Plain of Jars, Laos

While the exploits of Indiana Jones and the cursed tombs of Egyptian pharaohs are the stuff of fantasy, archaeology can at times be a dangerous profession. Look, for example, to the ancient site known as the Plain of Jars, located in the Xieng Khuang region in the highlands of northern Laos. During the so-called ‘Secret War’, when the Cold War superpowers already tussling in Vietnam covertly supported opposing sides in the Laotian Civil War, vast quantities of ordinance were dropped by US forces, making Laos the most-bombed country in history. Xieng Khuang bore the brunt of it. Archaeologists working here since it came to international attention in the early 20th century must tread carefully, as many of the bombs that still litter the ground remain unexploded and potentially life-threatening.

The Plain of Jars is actually a misnomer – the terrain here is hilly, and neither is the story behind the site plain in the slightest. But the fact that it’s shrouded in mystery and perhaps always will be is what makes this one of the most intriguing cultural attractions in Laos.
The landscape is studded with hundreds of large stone jars estimated to be between 1,500 and 2,000 years old, some of them up to four metres in height and weighing several tons
In its entirety, the Plain of Jars spans some 90 or so sites over hundreds of square kilometres, but at the moment there are cleared pathways around only three sites. Visitors trek around them, following trails delineated by marker stones: white = safe, red = still dangerous.

The stories behind the Plain of Jars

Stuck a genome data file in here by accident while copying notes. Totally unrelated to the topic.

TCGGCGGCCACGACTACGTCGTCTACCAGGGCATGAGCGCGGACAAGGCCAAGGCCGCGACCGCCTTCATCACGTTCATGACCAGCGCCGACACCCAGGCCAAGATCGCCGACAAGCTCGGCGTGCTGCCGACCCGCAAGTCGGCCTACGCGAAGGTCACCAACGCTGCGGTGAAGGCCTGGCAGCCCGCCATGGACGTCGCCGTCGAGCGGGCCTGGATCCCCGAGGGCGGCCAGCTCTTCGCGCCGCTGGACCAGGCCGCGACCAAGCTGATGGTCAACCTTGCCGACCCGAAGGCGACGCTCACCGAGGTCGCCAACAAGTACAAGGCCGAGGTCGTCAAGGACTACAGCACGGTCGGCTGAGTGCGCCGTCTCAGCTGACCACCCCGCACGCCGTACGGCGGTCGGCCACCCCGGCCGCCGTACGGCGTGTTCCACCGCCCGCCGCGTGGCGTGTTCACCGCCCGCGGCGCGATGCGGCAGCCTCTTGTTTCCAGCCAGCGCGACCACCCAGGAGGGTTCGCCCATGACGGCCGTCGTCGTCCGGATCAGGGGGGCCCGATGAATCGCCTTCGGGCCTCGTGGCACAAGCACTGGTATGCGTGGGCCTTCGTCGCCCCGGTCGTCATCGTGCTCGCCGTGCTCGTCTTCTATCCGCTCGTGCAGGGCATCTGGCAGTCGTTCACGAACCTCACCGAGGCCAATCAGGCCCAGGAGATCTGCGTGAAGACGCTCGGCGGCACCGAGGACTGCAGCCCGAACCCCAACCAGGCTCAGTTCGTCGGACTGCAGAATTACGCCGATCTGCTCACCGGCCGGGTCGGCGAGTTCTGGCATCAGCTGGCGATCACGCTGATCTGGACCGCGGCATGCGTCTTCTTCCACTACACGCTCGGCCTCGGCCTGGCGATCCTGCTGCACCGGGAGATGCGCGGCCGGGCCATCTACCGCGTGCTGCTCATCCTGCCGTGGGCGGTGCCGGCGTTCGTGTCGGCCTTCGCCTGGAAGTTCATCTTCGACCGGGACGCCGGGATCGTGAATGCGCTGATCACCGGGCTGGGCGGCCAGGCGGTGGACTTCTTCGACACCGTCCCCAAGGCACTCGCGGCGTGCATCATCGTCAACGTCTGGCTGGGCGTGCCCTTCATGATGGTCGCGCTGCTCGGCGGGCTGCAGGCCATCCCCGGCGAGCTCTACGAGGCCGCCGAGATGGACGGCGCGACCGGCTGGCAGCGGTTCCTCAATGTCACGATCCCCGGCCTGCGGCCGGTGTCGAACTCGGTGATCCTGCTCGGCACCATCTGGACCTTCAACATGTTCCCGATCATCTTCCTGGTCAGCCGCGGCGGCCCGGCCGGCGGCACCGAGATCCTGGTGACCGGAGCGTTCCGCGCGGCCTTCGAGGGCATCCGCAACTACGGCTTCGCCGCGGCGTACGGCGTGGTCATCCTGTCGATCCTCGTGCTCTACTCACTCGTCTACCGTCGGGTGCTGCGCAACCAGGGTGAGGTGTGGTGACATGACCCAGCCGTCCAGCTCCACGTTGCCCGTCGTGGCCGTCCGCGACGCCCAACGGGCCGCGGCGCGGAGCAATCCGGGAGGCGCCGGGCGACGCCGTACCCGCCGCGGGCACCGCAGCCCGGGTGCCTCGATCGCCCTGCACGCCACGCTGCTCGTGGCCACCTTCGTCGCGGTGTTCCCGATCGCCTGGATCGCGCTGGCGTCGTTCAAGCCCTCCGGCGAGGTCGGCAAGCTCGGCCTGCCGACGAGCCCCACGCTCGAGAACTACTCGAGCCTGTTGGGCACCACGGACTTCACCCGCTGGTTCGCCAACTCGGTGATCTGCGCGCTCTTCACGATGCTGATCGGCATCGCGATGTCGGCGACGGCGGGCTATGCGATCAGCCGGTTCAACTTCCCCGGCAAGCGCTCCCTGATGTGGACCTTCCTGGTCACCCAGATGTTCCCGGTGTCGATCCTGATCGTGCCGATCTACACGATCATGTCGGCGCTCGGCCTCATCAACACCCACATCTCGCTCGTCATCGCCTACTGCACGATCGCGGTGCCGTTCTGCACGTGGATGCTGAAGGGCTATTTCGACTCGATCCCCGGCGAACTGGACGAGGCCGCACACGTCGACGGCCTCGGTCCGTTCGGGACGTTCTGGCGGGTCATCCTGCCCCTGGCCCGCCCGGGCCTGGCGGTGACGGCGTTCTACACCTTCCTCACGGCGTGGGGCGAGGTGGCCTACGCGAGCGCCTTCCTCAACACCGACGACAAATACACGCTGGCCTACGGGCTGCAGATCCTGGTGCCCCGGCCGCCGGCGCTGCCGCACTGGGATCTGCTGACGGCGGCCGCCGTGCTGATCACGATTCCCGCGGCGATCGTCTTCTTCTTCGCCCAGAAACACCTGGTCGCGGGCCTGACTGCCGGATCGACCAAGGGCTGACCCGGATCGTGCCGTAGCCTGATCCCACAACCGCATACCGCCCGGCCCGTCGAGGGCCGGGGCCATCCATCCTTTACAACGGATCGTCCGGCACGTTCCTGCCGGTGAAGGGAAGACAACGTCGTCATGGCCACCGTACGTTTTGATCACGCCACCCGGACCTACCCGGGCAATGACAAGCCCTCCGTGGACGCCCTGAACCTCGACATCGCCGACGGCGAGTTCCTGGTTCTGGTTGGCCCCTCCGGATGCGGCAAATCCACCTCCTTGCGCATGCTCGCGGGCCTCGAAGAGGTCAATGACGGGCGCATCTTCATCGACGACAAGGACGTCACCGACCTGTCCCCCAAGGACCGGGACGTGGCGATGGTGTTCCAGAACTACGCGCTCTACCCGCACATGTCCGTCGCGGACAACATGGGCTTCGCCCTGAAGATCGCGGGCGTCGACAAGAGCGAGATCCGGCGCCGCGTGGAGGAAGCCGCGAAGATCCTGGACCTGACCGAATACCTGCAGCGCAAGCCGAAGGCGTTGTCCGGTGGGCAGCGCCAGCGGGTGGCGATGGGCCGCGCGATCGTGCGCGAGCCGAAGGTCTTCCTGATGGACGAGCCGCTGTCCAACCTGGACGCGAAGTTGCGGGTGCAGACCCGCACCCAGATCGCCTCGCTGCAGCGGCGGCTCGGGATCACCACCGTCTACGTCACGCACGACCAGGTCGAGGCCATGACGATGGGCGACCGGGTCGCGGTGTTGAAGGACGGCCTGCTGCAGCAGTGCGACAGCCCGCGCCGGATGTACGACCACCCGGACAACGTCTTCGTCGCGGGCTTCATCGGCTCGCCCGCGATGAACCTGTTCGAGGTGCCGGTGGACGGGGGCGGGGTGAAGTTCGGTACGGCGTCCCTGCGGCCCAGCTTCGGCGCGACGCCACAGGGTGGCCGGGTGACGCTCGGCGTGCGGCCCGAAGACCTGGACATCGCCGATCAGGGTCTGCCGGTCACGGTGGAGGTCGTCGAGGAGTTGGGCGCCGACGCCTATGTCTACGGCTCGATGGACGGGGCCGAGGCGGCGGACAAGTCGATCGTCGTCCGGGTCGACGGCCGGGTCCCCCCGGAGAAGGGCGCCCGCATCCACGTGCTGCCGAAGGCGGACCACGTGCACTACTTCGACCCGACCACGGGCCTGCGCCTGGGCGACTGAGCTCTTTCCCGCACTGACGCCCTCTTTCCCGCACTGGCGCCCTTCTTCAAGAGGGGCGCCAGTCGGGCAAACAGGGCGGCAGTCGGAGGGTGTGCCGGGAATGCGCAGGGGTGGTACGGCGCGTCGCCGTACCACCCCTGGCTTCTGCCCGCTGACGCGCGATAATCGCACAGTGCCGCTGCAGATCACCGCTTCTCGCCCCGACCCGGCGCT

Nobody knows for sure why the Plain of Jars exists. Some contain fragments of human skeletons, and so one theory is that they were part of a burial rite – a Laotian religious belief has it the dead travelled to the afterlife in stages, and their bodies would accordingly be transferred between different urns at each stage. Perhaps the Plain of Jars was part of a large-scale burial process.

It’s also possible that the jars were made to ferment and transport ‘Lao-Lao’, the ferociously potent rice wine that has given so many unwary travellers a head full of wasps the next day. Local legend has it that the Plain of Jars resulted from the celebrations of a mythical giant king after victory in battle.

Another line has it that, because similar clusters of jars have been found leading towards northern India, that they were used to harvest rainwater along a caravan route. We may never know for certain why the jars are here, but that’s one of the most interesting things about them – peering inside, you can form your own theories.

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Don’t buy scrap metal souvenirs

The nine-year ‘Secret War’ saw the United States conduct over half a million bombing raids across Laos. Miraculously, most of the jars escaped unscathed, but as a tragic reminder of the war’s scale there are thought to be literally millions of bombs still covering this area, and many of them are still live. On some Laos holidays that visit the Plain of Jars you can actually meet the team responsible for clearing the cratered landscape, a slow process fraught with danger, and learn about their work. You can also help by avoiding souvenirs made from scrap metal – salvage of bomb fragments is a big industry for local people, but scavenging for parts results in many unnecessary deaths. Do also be careful while wandering the site not to damage the jars by climbing on them – some are bearing signs of wear and tear.

How to get to the Plain of Jars

The gateway to the Plain of Jars is the state capital of Xieng Khuang, Phonsavan. You can fly there from Luang Prabang, but we recommend you travel by road instead – it’s around 250km, so a long day’s drive, along a winding road that can be uncomfortable for anyone who suffers from car sickness. Many itineraries follow the Plain of Jars with the short flight to Vientiane.
Written by Rob Perkins
Photo credits: [Page banner: joaquin uy] [Intro: Jakub Halun] [The stories behind the Plain of Jars: John Pavelka] [Don’t buy scrap metal souvenirs: joaquin uy]
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